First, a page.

Ed O’Brien joined the department in January 2014 as an Assistant Professor of Chemistry. His research interests focus on addressing questions of fundamental biological importance at the molecular and cellular length scales by developing and applying theoretical and computational tools rooted in the fields of chemistry, physics and computer science in close connection with experimental data. He is currently using these methods to understand protein behavior during and shortly after their synthesis by the ribosome. This is a critical period in the life of a protein because the manner in which it is synthesized can have a profound effect on cellular health. One overarching goal of his research program is to understand, model and predict the influence of translation and co-translational processes on nascent proteome behavior, which will impact fields such as biomedicine and biotechnology. Since starting at Penn State, Ed has been awarded two prestigious grants, including a National Science Foundation CAREER Award and an HFSP grant that had a 2% success rate; he has published several papers in high-impact journals including in the Journal of the American Chemical Society; and he has organized serveral international symposia and conferences. Because his research is multi-disciplinary Ed has put together a team scientists composed of chemists, physicists and bioinformaticians. Before joining the faculty at Penn State, O’Brien was a postdoctoral scholar at University of Cambridge. He earned a Ph.D. at the University of Maryland College Park in 2008. O’Brien’s awards and honors include an NSF Postdoctoral Fellowship, NSF EAPSI Graduate Fellowship, NIH GPP Graduate Fellowship, EPSRC (UK) grant, Royal Society (UK) University Research Fellowship, and BBSRC (UK) David Phillip’s Fellowship.
Lauren Zarzar joined the department in August 2016 as an Assistant Professor of Materials Science and Engineering and Chemistry. She earned a B.A. in Chemistry and a B.S. in Economics from the University of Pennsylvania and a Ph.D. in Chemistry from Harvard University. As a graduate student, she worked in the group of Prof. Joanna Aizenberg studying the design, fabrication, and functional mechanisms of responsive hydrogel micro-actuators. She then served as a postdoctoral associate in Timothy Swager’s group in the Department of Chemistry at MIT exploring complex emulsions that reconfigure in response to chemical and environmental stimuli. Her research interests include the development of strategies to integrate materials with enhanced chemical and spatial control on nano to micrometer length scales and the design of dynamic materials systems displaying responsive or adaptive behavior.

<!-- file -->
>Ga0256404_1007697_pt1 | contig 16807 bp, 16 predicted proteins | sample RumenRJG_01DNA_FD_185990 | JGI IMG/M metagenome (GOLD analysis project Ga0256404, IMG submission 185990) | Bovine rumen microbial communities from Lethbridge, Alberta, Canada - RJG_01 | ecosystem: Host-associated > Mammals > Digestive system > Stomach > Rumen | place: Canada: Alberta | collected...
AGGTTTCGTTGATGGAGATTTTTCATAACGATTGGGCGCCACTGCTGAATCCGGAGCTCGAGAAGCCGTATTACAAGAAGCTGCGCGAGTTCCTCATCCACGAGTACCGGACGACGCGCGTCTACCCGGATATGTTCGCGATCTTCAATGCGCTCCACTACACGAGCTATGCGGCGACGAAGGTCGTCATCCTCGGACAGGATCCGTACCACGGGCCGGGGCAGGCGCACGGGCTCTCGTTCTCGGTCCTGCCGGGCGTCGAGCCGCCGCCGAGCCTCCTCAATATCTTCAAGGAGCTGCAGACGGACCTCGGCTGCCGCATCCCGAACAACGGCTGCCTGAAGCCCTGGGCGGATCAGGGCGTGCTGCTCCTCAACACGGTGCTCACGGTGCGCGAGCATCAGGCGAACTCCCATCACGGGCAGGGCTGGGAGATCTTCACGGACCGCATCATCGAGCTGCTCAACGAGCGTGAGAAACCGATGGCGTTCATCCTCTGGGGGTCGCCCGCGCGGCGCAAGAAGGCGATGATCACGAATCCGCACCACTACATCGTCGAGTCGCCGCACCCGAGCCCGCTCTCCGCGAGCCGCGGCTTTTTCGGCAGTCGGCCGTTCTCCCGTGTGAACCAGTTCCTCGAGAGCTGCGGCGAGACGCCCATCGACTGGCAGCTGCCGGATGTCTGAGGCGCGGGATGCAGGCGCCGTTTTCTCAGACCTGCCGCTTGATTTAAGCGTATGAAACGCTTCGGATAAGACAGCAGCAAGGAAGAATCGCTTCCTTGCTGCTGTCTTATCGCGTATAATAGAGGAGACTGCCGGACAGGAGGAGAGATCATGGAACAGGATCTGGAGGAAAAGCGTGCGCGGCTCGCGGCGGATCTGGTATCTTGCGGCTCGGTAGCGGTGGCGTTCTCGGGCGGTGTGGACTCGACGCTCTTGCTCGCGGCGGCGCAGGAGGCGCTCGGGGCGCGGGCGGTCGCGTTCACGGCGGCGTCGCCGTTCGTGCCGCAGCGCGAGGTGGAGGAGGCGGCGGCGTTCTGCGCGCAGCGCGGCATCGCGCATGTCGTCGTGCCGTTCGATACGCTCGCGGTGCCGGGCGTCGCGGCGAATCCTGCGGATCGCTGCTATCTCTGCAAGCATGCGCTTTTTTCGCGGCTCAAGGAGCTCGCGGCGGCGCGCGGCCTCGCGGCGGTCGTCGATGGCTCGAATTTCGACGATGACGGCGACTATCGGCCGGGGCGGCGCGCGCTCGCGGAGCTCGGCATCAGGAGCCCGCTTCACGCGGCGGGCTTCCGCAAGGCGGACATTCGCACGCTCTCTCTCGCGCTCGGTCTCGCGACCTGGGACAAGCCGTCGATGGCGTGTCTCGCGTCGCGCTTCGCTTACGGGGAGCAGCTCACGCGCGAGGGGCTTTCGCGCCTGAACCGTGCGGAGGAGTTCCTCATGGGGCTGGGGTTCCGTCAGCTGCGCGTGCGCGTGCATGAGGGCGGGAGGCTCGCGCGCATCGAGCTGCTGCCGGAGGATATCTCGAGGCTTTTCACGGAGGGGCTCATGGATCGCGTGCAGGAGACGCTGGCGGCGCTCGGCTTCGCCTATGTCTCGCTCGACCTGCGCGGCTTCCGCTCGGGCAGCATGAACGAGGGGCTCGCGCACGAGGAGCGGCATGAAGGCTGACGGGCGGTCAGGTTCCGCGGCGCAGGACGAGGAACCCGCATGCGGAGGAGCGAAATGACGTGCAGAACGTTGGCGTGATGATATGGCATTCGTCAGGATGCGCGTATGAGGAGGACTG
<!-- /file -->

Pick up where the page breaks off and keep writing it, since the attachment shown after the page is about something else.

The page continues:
Xin Zhang joined the department in August 2015 as an Assistant Professor of Chemistry, Biochemistry and Molecular Biology. His research interests focus on biological chemistry and chemical biology. Proper folding and appropriate function of the cellular proteome is essential for life. However, this process is constantly challenged by stresses that dynamically alter the cellular folding environment. The Zhang lab aims to 1) develop chemical tools to monitor cellular stresses that influence protein folding in real time; 2) decipher how the energy landscapes associated with proper protein folding and function are regulated by the cellular folding environment; and 3) examine how this regulation leads to significant biological consequences. The success of this research program not only discerns the origin and consequence of the biological regulation of protein folding and function in a fashion that has not been considered to date, but also potentiates diagnosis and therapeutic strategies to human diseases that are rooted in defective protein folding and function. Before joining the faculty at Penn State, Zhang was a postdoctoral scholar at the Scripps Research Institute. He earned a Ph.D. at the California Institute of Technology in 2010, an M.S. at the Dalian Institute of Chemical Physics, Chinese Academy of Sciences in 2004, and completed an undergraduate degree at the University of Science and Technology of China in 2001. Zhang’s awards and honors include a Burroughs Wellcome Fund Career Award at the Scientific Interface, a Helen Hay Whitney Postdoctoral Fellowship, an ACS Nobel Laureate Signature Award for Graduate Education in Chemistry, and a Caltech Herbert Newby McCoy Award in Chemistry.